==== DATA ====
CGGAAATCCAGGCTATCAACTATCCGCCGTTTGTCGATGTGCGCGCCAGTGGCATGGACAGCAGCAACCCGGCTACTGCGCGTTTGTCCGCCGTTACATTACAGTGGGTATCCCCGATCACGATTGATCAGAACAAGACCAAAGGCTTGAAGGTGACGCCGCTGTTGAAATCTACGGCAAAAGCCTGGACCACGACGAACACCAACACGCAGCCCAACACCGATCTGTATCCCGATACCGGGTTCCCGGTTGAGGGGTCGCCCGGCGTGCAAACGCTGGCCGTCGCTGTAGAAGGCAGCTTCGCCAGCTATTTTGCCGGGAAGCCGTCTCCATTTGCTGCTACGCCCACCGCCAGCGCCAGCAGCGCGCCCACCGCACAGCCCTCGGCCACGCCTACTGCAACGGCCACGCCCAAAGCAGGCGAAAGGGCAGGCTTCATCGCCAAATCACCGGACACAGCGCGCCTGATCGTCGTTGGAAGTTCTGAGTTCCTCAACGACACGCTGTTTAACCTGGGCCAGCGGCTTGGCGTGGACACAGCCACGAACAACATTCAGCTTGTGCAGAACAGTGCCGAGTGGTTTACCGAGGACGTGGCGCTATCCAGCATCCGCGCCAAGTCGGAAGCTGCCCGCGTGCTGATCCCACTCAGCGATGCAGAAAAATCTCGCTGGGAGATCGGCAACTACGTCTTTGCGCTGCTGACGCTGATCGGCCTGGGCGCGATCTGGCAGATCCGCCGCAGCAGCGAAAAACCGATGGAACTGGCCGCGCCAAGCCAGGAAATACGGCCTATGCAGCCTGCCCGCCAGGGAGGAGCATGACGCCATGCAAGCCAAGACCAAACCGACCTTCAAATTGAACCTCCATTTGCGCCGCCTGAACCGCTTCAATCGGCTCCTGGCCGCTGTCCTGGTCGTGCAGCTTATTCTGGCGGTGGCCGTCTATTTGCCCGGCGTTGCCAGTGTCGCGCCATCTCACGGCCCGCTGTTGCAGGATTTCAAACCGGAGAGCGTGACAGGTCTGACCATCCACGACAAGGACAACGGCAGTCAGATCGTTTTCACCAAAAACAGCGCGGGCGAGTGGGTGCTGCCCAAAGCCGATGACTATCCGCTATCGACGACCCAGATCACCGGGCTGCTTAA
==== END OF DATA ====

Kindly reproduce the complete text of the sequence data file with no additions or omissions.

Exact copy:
CGGAAATCCAGGCTATCAACTATCCGCCGTTTGTCGATGTGCGCGCCAGTGGCATGGACAGCAGCAACCCGGCTACTGCGCGTTTGTCCGCCGTTACATTACAGTGGGTATCCCCGATCACGATTGATCAGAACAAGACCAAAGGCTTGAAGGTGACGCCGCTGTTGAAATCTACGGCAAAAGCCTGGACCACGACGAACACCAACACGCAGCCCAACACCGATCTGTATCCCGATACCGGGTTCCCGGTTGAGGGGTCGCCCGGCGTGCAAACGCTGGCCGTCGCTGTAGAAGGCAGCTTCGCCAGCTATTTTGCCGGGAAGCCGTCTCCATTTGCTGCTACGCCCACCGCCAGCGCCAGCAGCGCGCCCACCGCACAGCCCTCGGCCACGCCTACTGCAACGGCCACGCCCAAAGCAGGCGAAAGGGCAGGCTTCATCGCCAAATCACCGGACACAGCGCGCCTGATCGTCGTTGGAAGTTCTGAGTTCCTCAACGACACGCTGTTTAACCTGGGCCAGCGGCTTGGCGTGGACACAGCCACGAACAACATTCAGCTTGTGCAGAACAGTGCCGAGTGGTTTACCGAGGACGTGGCGCTATCCAGCATCCGCGCCAAGTCGGAAGCTGCCCGCGTGCTGATCCCACTCAGCGATGCAGAAAAATCTCGCTGGGAGATCGGCAACTACGTCTTTGCGCTGCTGACGCTGATCGGCCTGGGCGCGATCTGGCAGATCCGCCGCAGCAGCGAAAAACCGATGGAACTGGCCGCGCCAAGCCAGGAAATACGGCCTATGCAGCCTGCCCGCCAGGGAGGAGCATGACGCCATGCAAGCCAAGACCAAACCGACCTTCAAATTGAACCTCCATTTGCGCCGCCTGAACCGCTTCAATCGGCTCCTGGCCGCTGTCCTGGTCGTGCAGCTTATTCTGGCGGTGGCCGTCTATTTGCCCGGCGTTGCCAGTGTCGCGCCATCTCACGGCCCGCTGTTGCAGGATTTCAAACCGGAGAGCGTGACAGGTCTGACCATCCACGACAAGGACAACGGCAGTCAGATCGTTTTCACCAAAAACAGCGCGGGCGAGTGGGTGCTGCCCAAAGCCGATGACTATCCGCTATCGACGACCCAGATCACCGGGCTGCTTAA